3. Davie Grace . 1994. Religion in Britain since 1945: Believing without Belonging . Oxford: Blackwell.
4. Dean Kenneth . 1993. Taoist Ritual and Popular Cults of Southeast China . Princeton: Princeton University Press.
5. Goossaert Vincent ,. 2008. “ "Republican Church Engineering: The National Religious Associations in 1912 China".” In Chinese Religiosities: Afflictions of Modernity and State Formation , edited by Yang Mayfair Mei-Hui , pp. 209232, 360–361. Berkeley: University of California Press.
6. Goossaert Vincent ,, and Palmer David A. . 2011. The Religious Question in Modern China . Chicago: University of Chicago Press.
7. Kuah-Pearce Khun Eng . 2011. Rebuilding the Ancestral Village: Singaporeans in China . Hong Kong: Hong Kong University Press.
8. Liu Kwang-Ching ,. 1990. “ "Introduction".” In Orthodoxy in Late Imperial China , edited by Liu Kwang-Ching , pp. 124. Berkeley: University of California Press.
9. Luhrmann T. M. 2012. When God Talks Back . New York: Knopf.
10. Madsen Richard . 1998. China’s Catholics: Tragedy and Hope in an Emerging Civil Society . Berkeley: University of California Press.
11. ——. 2001. “ "Beyond Orthodoxy: Catholicism as Chinese Folk Religion".” In China and Christianity: Burdened Past, Hopeful Future , edited by Uhalley Stephen ,and Xiaoxin Wu , pp. 233247. Armonk, NY: M. E. Sharpe.
12. ——. 2007. Democracy’s Dharma: Religious Renaissance and Political Development in Taiwan . Berkeley: University of California Press.
13. ——. 2009. “ "The Archipelago of Faith: Religious Individualism and Faith Community in America Today"” American Journal of Sociology Vol 114: 12631301. http://dx.doi.org/10.1086/595946
14. ——. 2010. “ "Chinese Christianity: Indigenization and Conflict".” In Chinese Society: Conflict, Change, and Resistance , 3rd ed., edited by Perry Elizabeth J. ,and Selden Mark , pp. 239260. New York: Routledge.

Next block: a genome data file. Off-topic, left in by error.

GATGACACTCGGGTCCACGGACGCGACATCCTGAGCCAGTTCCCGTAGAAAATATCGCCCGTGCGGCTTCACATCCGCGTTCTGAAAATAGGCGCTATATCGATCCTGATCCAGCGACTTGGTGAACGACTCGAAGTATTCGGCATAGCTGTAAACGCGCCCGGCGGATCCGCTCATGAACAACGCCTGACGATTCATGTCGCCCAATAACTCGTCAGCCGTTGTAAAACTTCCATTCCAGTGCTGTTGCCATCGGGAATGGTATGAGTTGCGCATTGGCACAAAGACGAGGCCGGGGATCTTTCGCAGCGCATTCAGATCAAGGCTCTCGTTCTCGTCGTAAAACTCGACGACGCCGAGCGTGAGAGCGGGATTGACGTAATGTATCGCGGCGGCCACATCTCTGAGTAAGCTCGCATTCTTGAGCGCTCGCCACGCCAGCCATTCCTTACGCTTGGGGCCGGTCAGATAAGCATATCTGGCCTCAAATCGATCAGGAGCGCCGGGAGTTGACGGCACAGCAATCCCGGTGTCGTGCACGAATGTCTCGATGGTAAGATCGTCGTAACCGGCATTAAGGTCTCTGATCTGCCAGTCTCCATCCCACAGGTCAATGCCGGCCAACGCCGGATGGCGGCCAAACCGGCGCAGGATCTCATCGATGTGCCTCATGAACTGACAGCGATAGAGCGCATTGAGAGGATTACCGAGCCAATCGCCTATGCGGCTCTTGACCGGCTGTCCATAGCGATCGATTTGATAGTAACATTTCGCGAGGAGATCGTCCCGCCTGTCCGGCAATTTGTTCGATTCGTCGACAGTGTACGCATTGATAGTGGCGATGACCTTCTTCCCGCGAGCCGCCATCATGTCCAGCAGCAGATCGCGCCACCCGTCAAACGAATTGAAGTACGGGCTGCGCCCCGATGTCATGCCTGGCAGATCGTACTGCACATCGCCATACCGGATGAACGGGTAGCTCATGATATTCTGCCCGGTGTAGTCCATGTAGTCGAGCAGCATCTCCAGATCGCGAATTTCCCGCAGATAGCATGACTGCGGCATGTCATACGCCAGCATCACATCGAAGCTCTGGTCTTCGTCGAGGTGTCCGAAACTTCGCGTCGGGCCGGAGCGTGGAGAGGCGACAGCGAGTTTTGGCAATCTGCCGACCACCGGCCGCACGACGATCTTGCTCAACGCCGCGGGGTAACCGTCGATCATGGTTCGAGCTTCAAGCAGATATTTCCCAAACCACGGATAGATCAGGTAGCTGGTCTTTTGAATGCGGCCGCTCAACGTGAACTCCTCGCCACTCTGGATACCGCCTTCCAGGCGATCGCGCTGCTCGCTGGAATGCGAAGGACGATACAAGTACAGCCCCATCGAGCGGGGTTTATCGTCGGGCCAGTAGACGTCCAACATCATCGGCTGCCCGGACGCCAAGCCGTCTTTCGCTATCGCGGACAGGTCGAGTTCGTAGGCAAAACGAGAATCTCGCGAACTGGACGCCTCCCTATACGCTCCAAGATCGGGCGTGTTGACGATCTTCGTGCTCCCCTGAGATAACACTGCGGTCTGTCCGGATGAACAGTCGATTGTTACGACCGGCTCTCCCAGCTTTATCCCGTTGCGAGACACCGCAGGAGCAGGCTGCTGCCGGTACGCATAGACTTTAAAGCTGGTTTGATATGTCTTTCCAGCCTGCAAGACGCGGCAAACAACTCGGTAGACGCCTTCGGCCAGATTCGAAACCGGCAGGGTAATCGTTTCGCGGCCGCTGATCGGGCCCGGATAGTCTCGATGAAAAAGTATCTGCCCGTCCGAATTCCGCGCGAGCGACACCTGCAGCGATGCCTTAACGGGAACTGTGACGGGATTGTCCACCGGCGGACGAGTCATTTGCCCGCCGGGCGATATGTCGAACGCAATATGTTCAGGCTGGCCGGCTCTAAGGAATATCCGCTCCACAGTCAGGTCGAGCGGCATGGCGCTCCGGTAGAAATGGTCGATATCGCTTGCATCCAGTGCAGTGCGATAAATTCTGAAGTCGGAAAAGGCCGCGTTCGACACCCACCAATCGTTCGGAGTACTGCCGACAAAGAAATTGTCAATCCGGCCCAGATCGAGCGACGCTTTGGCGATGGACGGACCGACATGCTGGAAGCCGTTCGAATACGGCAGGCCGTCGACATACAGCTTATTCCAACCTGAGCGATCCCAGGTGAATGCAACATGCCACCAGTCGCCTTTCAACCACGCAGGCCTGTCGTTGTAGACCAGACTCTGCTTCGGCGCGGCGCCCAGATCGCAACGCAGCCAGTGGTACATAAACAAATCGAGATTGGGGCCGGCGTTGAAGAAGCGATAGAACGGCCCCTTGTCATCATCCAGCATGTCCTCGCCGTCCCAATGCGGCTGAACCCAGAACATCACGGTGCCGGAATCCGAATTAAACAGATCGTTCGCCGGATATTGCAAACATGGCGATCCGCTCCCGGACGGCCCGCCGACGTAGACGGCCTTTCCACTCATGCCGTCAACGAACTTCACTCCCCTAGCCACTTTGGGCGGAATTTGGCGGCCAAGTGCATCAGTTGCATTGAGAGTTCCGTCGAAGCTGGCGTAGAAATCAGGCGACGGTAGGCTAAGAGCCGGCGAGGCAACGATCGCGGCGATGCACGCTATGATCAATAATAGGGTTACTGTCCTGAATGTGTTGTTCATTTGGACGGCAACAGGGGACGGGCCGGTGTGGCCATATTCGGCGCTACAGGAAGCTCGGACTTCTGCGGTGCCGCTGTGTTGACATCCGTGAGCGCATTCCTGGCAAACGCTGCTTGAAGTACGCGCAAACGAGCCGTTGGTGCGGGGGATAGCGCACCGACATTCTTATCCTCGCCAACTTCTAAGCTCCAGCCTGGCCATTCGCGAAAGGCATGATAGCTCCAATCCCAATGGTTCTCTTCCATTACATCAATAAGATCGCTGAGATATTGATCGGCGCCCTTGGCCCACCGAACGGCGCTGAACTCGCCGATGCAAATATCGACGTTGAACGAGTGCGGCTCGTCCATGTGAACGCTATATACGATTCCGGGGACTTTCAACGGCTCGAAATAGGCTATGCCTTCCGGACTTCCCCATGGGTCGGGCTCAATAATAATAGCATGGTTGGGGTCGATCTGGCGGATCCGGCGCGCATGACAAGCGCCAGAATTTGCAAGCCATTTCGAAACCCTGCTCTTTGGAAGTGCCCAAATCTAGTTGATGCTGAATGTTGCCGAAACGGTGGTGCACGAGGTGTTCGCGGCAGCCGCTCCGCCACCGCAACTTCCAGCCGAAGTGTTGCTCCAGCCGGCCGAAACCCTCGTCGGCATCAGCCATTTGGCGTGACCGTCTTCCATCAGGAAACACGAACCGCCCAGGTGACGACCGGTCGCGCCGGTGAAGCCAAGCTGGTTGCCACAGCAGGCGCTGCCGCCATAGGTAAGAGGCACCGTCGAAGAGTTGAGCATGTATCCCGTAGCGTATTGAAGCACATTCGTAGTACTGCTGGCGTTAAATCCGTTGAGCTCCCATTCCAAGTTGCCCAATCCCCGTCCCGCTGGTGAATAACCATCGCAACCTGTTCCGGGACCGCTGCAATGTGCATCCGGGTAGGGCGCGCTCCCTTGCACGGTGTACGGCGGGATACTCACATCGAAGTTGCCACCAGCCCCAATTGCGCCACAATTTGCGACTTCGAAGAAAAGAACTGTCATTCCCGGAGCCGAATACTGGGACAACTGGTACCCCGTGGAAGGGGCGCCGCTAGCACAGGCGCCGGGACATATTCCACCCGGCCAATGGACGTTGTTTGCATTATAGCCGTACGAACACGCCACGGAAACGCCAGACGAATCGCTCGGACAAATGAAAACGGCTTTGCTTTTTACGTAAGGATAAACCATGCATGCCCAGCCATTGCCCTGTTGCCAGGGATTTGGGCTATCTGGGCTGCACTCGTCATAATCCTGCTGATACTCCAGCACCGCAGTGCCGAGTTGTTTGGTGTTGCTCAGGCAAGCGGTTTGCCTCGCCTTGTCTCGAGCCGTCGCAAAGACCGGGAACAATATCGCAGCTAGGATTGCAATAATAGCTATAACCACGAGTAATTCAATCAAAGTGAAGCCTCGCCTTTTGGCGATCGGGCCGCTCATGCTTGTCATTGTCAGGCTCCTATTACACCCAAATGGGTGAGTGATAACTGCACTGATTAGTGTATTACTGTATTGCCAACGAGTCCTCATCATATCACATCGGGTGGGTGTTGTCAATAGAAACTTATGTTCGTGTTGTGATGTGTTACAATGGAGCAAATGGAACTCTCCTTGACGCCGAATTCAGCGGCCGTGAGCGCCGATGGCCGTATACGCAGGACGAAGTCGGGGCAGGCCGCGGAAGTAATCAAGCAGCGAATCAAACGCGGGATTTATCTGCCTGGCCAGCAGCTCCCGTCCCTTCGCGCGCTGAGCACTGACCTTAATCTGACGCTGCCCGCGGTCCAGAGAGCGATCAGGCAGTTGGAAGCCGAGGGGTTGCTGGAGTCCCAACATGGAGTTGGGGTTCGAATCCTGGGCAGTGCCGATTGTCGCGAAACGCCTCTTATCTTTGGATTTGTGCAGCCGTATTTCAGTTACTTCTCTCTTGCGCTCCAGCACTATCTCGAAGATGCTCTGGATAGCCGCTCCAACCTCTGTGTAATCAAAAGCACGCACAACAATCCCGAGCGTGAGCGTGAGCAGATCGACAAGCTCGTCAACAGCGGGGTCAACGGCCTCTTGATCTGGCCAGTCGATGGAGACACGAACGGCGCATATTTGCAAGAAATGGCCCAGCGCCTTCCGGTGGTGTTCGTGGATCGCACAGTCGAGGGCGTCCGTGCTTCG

15. ——. 2014. “ "Religion under Communism".” In The Oxford Handbook of the History of Communism , edited by Smith S. A. , 585601. Oxford: Oxford University Press.
16. ——. 2014. “ "From Socialist Ideology to Cultural Heritage: The Changing Basis of Legitimacy in the People’s Republic of China".” Anthropology and Medicine , DOI: 10.1080/13648470.2014.880875.
17. Mao Zedong . 1965. “ "Report on an Investigation of the Peasant Movement in Hunan"” (1927). In Selected Works of Mao Tse-tung , vol. Vol 1, pp. 2359. Beijing: Foreign Languages Press.
18. Putnam Robert D. ,, and Campbell David E. . 2010. American Grace: How Religion Divides and Unites Us . New York: Simon and Schuster.
19. Schutz Alfred ,. 1967. “ "On Multiple Realities".” In Collected Papers, vol. 1: The Problem of Social Reality , edited by Natanson Maurice , 207228. The Hague: Martinus Nijhoff.
20. Taylor Charles . 2007. A Secular Age . Cambridge, MA: Harvard University Press.
21. WIN-Gallup International. 2012. “ "Global Index of Religiosity and Atheism".”
22. Tu Weiming . 2010. The Global Significance of Concrete Humanity . New Delhi: Center for Studies in Civilizations.
23. Yang C. K. 1961. Religion in Chinese Society . Berkeley: University of California Press.
24. Yang Fenggang . 2010“ "The State of Religion in China: The First Glimpse through a Survey".” Newsletter of the Center on Religion and Chinese Society 3:2. (accessed 7 January 2014).
http://brill.metastore.ingenta.com/content/journals/10.1163/22143955-04102003
Loading
Loading

Article metrics loading...

/content/journals/10.1163/22143955-04102003
2014-04-20
2016-12-08

Sign-in

Can't access your account?
  • Tools

  • Add to Favorites
  • Printable version
  • Email this page
  • Subscribe to ToC alert
  • Subscribe to Citation alert
  • Get permissions
  • Recommend to your library

    You must fill out fields marked with: *

    Librarian details
    Your details
    Why are you recommending this title?
    Select reason:
     
    Review of Religion and Chinese Society — Recommend this title to your library
  • Export citations
  • Key

  • Full access
  • Open Access
  • Partial/No accessInformation